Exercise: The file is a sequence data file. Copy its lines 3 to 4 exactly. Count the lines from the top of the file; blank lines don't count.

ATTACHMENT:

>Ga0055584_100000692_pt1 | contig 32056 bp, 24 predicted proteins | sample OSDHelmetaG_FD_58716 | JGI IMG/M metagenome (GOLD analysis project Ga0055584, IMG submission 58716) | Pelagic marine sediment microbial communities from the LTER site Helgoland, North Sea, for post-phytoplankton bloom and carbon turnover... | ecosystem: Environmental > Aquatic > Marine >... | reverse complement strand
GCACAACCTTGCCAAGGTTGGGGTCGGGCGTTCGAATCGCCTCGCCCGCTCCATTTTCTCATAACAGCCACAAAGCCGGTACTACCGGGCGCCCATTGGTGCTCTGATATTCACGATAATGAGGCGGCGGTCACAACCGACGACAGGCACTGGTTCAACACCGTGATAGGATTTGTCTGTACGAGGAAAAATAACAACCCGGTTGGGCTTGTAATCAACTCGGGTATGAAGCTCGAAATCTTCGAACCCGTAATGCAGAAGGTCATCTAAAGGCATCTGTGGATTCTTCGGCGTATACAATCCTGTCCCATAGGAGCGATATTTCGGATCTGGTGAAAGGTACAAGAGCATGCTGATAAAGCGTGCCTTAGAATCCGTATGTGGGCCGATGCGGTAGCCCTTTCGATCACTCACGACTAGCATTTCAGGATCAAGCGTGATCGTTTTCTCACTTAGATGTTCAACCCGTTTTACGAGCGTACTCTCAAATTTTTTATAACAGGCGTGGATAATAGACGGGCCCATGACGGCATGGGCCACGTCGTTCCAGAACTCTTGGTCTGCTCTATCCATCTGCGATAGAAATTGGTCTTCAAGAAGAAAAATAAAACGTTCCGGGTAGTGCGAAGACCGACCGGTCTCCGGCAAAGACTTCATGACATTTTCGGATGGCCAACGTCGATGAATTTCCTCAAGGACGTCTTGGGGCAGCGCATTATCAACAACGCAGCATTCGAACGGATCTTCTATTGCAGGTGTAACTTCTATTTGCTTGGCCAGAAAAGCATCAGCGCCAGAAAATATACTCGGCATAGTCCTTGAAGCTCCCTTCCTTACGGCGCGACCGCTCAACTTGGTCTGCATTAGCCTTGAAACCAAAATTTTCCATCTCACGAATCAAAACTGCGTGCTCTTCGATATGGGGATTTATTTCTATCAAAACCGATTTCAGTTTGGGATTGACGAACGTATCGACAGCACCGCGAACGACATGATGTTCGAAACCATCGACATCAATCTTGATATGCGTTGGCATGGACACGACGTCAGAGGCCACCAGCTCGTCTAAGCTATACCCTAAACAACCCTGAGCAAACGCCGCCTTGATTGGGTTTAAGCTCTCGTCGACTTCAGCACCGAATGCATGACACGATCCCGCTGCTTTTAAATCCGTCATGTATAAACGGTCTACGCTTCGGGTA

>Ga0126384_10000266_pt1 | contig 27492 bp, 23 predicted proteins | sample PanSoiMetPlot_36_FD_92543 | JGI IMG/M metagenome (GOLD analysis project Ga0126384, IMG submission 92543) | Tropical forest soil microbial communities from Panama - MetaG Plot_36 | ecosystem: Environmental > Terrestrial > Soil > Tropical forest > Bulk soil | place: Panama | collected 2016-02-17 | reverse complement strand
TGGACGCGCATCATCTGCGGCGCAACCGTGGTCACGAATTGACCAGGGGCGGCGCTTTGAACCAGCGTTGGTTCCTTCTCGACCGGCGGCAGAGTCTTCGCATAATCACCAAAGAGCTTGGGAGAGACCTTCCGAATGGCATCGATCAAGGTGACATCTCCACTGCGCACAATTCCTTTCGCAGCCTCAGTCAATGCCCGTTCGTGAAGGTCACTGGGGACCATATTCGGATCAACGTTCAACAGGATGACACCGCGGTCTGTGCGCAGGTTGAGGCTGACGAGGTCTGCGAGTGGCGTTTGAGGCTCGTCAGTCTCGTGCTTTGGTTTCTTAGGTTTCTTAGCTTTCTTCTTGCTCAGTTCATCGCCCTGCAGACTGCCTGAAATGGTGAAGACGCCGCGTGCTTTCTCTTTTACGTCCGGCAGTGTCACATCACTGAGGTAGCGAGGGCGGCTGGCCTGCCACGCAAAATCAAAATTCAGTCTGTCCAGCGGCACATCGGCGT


>Ga0126384_10000266_pt1 | contig 27492 bp, 23 predicted proteins | sample PanSoiMetPlot_36_FD_92543 | JGI IMG/M metagenome (GOLD analysis project Ga0126384, IMG submission 92543) | Tropical forest soil microbial communities from Panama - MetaG Plot_36 | ecosystem: Environmental > Terrestrial > Soil > Tropical forest > Bulk soil | place: Panama | collected 2016-02-17 | reverse complement strand
TGGACGCGCATCATCTGCGGCGCAACCGTGGTCACGAATTGACCAGGGGCGGCGCTTTGAACCAGCGTTGGTTCCTTCTCGACCGGCGGCAGAGTCTTCGCATAATCACCAAAGAGCTTGGGAGAGACCTTCCGAATGGCATCGATCAAGGTGACATCTCCACTGCGCACAATTCCTTTCGCAGCCTCAGTCAATGCCCGTTCGTGAAGGTCACTGGGGACCATATTCGGATCAACGTTCAACAGGATGACACCGCGGTCTGTGCGCAGGTTGAGGCTGACGAGGTCTGCGAGTGGCGTTTGAGGCTCGTCAGTCTCGTGCTTTGGTTTCTTAGGTTTCTTAGCTTTCTTCTTGCTCAGTTCATCGCCCTGCAGACTGCCTGAAATGGTGAAGACGCCGCGTGCTTTCTCTTTTACGTCCGGCAGTGTCACATCACTGAGGTAGCGAGGGCGGCTGGCCTGCCACGCAAAATCAAAATTCAGTCTGTCCAGCGGCACATCGGCGT